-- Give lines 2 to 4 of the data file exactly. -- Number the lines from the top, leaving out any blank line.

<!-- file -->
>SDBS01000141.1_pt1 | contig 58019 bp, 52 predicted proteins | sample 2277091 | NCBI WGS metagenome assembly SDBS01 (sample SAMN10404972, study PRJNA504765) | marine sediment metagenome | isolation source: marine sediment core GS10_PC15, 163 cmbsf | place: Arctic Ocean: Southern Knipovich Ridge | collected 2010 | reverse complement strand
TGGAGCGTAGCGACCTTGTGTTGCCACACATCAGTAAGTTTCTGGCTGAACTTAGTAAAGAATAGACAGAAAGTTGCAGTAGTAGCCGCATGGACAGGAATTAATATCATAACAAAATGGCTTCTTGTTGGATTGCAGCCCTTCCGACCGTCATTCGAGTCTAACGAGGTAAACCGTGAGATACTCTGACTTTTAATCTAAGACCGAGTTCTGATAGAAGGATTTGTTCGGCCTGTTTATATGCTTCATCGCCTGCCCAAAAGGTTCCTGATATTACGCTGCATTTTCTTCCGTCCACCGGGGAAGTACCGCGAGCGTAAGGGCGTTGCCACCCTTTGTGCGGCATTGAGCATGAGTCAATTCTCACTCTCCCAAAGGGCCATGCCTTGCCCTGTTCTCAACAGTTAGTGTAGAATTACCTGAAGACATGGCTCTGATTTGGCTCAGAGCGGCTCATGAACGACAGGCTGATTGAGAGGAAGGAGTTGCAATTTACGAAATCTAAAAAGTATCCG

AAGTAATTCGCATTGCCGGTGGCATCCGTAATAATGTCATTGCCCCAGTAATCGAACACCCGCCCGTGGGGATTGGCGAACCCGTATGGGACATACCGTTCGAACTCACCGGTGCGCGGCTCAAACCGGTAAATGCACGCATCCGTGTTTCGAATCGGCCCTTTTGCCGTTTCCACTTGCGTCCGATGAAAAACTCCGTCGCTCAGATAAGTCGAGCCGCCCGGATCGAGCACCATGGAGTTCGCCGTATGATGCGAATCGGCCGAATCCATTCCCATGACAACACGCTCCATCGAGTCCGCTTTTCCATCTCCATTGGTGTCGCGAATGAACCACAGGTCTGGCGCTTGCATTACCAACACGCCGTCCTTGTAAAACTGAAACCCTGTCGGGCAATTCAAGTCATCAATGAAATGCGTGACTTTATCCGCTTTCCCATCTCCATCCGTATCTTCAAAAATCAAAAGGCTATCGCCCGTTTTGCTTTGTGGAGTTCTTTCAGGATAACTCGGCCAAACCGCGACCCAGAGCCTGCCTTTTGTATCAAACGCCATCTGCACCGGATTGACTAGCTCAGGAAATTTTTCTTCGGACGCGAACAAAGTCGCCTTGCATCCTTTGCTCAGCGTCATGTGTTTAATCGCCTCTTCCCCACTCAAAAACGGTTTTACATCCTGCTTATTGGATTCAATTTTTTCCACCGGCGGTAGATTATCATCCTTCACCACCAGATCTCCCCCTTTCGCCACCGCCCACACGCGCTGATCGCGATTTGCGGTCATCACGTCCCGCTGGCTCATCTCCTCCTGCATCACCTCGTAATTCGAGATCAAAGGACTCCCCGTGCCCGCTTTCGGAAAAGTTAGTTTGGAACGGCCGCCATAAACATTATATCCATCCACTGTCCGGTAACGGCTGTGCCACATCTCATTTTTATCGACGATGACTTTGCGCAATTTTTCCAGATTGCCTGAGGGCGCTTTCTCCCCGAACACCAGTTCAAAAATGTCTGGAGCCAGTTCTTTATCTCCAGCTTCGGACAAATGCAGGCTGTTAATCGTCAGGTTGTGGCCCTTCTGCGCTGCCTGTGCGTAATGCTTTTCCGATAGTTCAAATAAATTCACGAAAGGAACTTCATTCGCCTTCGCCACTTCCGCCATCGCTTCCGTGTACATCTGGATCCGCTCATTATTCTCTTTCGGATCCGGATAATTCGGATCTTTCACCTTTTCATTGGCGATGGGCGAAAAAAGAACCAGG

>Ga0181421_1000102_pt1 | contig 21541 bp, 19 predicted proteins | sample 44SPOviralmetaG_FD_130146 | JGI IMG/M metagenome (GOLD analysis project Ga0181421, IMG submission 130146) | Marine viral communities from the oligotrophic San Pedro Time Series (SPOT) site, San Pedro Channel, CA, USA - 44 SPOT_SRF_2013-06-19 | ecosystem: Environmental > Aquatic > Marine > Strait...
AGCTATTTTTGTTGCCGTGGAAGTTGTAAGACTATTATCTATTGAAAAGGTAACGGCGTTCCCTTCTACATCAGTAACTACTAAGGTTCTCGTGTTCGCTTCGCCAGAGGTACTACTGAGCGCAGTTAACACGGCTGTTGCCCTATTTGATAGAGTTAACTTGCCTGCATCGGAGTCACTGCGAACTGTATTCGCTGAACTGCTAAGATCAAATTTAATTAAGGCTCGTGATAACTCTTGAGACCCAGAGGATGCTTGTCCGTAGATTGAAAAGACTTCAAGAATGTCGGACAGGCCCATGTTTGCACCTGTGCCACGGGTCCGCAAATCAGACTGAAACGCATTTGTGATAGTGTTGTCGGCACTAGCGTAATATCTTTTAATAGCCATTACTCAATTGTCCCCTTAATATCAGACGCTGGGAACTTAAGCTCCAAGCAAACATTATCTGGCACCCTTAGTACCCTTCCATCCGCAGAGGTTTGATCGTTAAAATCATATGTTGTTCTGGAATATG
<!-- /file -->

TGGAGCGTAGCGACCTTGTGTTGCCACACATCAGTAAGTTTCTGGCTGAACTTAGTAAAGAATAGACAGAAAGTTGCAGTAGTAGCCGCATGGACAGGAATTAATATCATAACAAAATGGCTTCTTGTTGGATTGCAGCCCTTCCGACCGTCATTCGAGTCTAACGAGGTAAACCGTGAGATACTCTGACTTTTAATCTAAGACCGAGTTCTGATAGAAGGATTTGTTCGGCCTGTTTATATGCTTCATCGCCTGCCCAAAAGGTTCCTGATATTACGCTGCATTTTCTTCCGTCCACCGGGGAAGTACCGCGAGCGTAAGGGCGTTGCCACCCTTTGTGCGGCATTGAGCATGAGTCAATTCTCACTCTCCCAAAGGGCCATGCCTTGCCCTGTTCTCAACAGTTAGTGTAGAATTACCTGAAGACATGGCTCTGATTTGGCTCAGAGCGGCTCATGAACGACAGGCTGATTGAGAGGAAGGAGTTGCAATTTACGAAATCTAAAAAGTATCCG

AAGTAATTCGCATTGCCGGTGGCATCCGTAATAATGTCATTGCCCCAGTAATCGAACACCCGCCCGTGGGGATTGGCGAACCCGTATGGGACATACCGTTCGAACTCACCGGTGCGCGGCTCAAACCGGTAAATGCACGCATCCGTGTTTCGAATCGGCCCTTTTGCCGTTTCCACTTGCGTCCGATGAAAAACTCCGTCGCTCAGATAAGTCGAGCCGCCCGGATCGAGCACCATGGAGTTCGCCGTATGATGCGAATCGGCCGAATCCATTCCCATGACAACACGCTCCATCGAGTCCGCTTTTCCATCTCCATTGGTGTCGCGAATGAACCACAGGTCTGGCGCTTGCATTACCAACACGCCGTCCTTGTAAAACTGAAACCCTGTCGGGCAATTCAAGTCATCAATGAAATGCGTGACTTTATCCGCTTTCCCATCTCCATCCGTATCTTCAAAAATCAAAAGGCTATCGCCCGTTTTGCTTTGTGGAGTTCTTTCAGGATAACTCGGCCAAACCGCGACCCAGAGCCTGCCTTTTGTATCAAACGCCATCTGCACCGGATTGACTAGCTCAGGAAATTTTTCTTCGGACGCGAACAAAGTCGCCTTGCATCCTTTGCTCAGCGTCATGTGTTTAATCGCCTCTTCCCCACTCAAAAACGGTTTTACATCCTGCTTATTGGATTCAATTTTTTCCACCGGCGGTAGATTATCATCCTTCACCACCAGATCTCCCCCTTTCGCCACCGCCCACACGCGCTGATCGCGATTTGCGGTCATCACGTCCCGCTGGCTCATCTCCTCCTGCATCACCTCGTAATTCGAGATCAAAGGACTCCCCGTGCCCGCTTTCGGAAAAGTTAGTTTGGAACGGCCGCCATAAACATTATATCCATCCACTGTCCGGTAACGGCTGTGCCACATCTCATTTTTATCGACGATGACTTTGCGCAATTTTTCCAGATTGCCTGAGGGCGCTTTCTCCCCGAACACCAGTTCAAAAATGTCTGGAGCCAGTTCTTTATCTCCAGCTTCGGACAAATGCAGGCTGTTAATCGTCAGGTTGTGGCCCTTCTGCGCTGCCTGTGCGTAATGCTTTTCCGATAGTTCAAATAAATTCACGAAAGGAACTTCATTCGCCTTCGCCACTTCCGCCATCGCTTCCGTGTACATCTGGATCCGCTCATTATTCTCTTTCGGATCCGGATAATTCGGATCTTTCACCTTTTCATTGGCGATGGGCGAAAAAAGAACCAGG

>Ga0181421_1000102_pt1 | contig 21541 bp, 19 predicted proteins | sample 44SPOviralmetaG_FD_130146 | JGI IMG/M metagenome (GOLD analysis project Ga0181421, IMG submission 130146) | Marine viral communities from the oligotrophic San Pedro Time Series (SPOT) site, San Pedro Channel, CA, USA - 44 SPOT_SRF_2013-06-19 | ecosystem: Environmental > Aquatic > Marine > Strait...